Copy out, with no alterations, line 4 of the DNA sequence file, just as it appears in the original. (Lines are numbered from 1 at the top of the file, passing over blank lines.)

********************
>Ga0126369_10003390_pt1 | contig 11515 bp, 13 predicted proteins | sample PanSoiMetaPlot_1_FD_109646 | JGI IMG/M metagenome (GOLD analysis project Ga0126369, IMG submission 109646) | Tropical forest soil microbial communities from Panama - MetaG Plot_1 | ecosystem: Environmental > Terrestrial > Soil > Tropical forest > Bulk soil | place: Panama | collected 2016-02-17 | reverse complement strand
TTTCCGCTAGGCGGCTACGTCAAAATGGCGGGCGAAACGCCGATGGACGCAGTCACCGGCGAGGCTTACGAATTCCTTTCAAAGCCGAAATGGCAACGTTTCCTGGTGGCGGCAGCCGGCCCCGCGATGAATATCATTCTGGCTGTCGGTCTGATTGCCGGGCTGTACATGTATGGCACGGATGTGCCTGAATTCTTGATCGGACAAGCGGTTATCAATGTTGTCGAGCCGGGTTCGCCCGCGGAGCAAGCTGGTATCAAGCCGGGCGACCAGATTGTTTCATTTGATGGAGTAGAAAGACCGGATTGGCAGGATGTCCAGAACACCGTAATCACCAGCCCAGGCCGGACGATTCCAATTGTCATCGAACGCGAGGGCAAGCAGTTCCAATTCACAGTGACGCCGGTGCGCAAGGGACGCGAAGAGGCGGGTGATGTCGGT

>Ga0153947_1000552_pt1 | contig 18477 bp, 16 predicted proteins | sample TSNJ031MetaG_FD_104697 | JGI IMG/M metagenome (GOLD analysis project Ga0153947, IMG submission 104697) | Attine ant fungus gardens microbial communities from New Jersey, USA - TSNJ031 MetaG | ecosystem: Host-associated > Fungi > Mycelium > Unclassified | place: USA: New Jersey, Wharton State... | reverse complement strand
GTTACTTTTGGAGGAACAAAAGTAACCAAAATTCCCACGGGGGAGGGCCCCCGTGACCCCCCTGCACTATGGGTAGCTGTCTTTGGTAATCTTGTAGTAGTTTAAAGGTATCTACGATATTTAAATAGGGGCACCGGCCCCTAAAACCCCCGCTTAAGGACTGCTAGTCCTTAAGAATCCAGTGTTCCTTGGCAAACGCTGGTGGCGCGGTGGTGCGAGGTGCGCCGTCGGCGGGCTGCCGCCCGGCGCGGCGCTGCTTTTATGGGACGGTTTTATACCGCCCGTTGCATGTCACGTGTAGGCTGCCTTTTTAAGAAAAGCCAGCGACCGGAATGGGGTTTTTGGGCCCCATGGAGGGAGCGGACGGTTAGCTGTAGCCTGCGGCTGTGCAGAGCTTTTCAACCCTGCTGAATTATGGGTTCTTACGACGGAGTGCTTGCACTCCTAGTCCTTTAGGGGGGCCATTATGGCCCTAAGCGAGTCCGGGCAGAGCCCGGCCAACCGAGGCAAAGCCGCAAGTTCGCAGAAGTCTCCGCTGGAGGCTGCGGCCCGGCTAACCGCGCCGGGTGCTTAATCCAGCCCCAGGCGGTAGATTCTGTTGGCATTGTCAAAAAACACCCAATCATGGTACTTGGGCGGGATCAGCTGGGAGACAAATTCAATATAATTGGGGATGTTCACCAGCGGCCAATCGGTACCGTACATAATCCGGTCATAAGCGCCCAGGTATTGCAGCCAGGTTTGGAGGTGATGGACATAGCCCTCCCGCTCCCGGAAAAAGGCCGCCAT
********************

GTTACTTTTGGAGGAACAAAAGTAACCAAAATTCCCACGGGGGAGGGCCCCCGTGACCCCCCTGCACTATGGGTAGCTGTCTTTGGTAATCTTGTAGTAGTTTAAAGGTATCTACGATATTTAAATAGGGGCACCGGCCCCTAAAACCCCCGCTTAAGGACTGCTAGTCCTTAAGAATCCAGTGTTCCTTGGCAAACGCTGGTGGCGCGGTGGTGCGAGGTGCGCCGTCGGCGGGCTGCCGCCCGGCGCGGCGCTGCTTTTATGGGACGGTTTTATACCGCCCGTTGCATGTCACGTGTAGGCTGCCTTTTTAAGAAAAGCCAGCGACCGGAATGGGGTTTTTGGGCCCCATGGAGGGAGCGGACGGTTAGCTGTAGCCTGCGGCTGTGCAGAGCTTTTCAACCCTGCTGAATTATGGGTTCTTACGACGGAGTGCTTGCACTCCTAGTCCTTTAGGGGGGCCATTATGGCCCTAAGCGAGTCCGGGCAGAGCCCGGCCAACCGAGGCAAAGCCGCAAGTTCGCAGAAGTCTCCGCTGGAGGCTGCGGCCCGGCTAACCGCGCCGGGTGCTTAATCCAGCCCCAGGCGGTAGATTCTGTTGGCATTGTCAAAAAACACCCAATCATGGTACTTGGGCGGGATCAGCTGGGAGACAAATTCAATATAATTGGGGATGTTCACCAGCGGCCAATCGGTACCGTACATAATCCGGTCATAAGCGCCCAGGTATTGCAGCCAGGTTTGGAGGTGATGGACATAGCCCTCCCGCTCCCGGAAAAAGGCCGCCAT